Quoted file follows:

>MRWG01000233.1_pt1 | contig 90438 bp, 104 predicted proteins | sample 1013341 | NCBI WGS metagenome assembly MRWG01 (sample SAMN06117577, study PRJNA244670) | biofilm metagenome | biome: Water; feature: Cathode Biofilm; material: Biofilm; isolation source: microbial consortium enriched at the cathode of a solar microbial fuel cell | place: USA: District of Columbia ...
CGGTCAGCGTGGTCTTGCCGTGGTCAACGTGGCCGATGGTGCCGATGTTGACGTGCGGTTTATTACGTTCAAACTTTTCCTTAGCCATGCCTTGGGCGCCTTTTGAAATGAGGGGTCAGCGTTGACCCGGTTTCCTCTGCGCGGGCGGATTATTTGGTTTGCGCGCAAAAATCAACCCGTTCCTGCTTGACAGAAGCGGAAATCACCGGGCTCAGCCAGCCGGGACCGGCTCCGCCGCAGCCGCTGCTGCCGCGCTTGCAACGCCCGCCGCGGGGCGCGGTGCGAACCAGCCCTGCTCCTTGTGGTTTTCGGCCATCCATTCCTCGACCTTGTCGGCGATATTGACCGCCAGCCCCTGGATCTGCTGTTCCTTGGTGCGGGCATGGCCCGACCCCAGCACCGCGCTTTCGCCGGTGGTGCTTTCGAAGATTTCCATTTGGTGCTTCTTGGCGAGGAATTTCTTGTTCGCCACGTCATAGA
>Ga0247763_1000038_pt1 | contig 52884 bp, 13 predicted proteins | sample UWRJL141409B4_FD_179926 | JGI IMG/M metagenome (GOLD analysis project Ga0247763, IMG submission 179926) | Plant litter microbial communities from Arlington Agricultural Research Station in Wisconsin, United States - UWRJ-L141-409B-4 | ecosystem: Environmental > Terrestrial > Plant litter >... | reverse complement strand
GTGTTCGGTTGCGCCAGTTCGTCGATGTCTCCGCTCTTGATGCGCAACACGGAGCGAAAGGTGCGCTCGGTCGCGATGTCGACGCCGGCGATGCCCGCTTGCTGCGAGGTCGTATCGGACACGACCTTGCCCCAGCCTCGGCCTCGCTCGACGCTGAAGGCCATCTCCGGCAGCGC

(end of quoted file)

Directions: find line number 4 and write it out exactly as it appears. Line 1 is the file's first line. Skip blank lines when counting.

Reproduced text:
GTGTTCGGTTGCGCCAGTTCGTCGATGTCTCCGCTCTTGATGCGCAACACGGAGCGAAAGGTGCGCTCGGTCGCGATGTCGACGCCGGCGATGCCCGCTTGCTGCGAGGTCGTATCGGACACGACCTTGCCCCAGCCTCGGCCTCGCTCGACGCTGAAGGCCATCTCCGGCAGCGC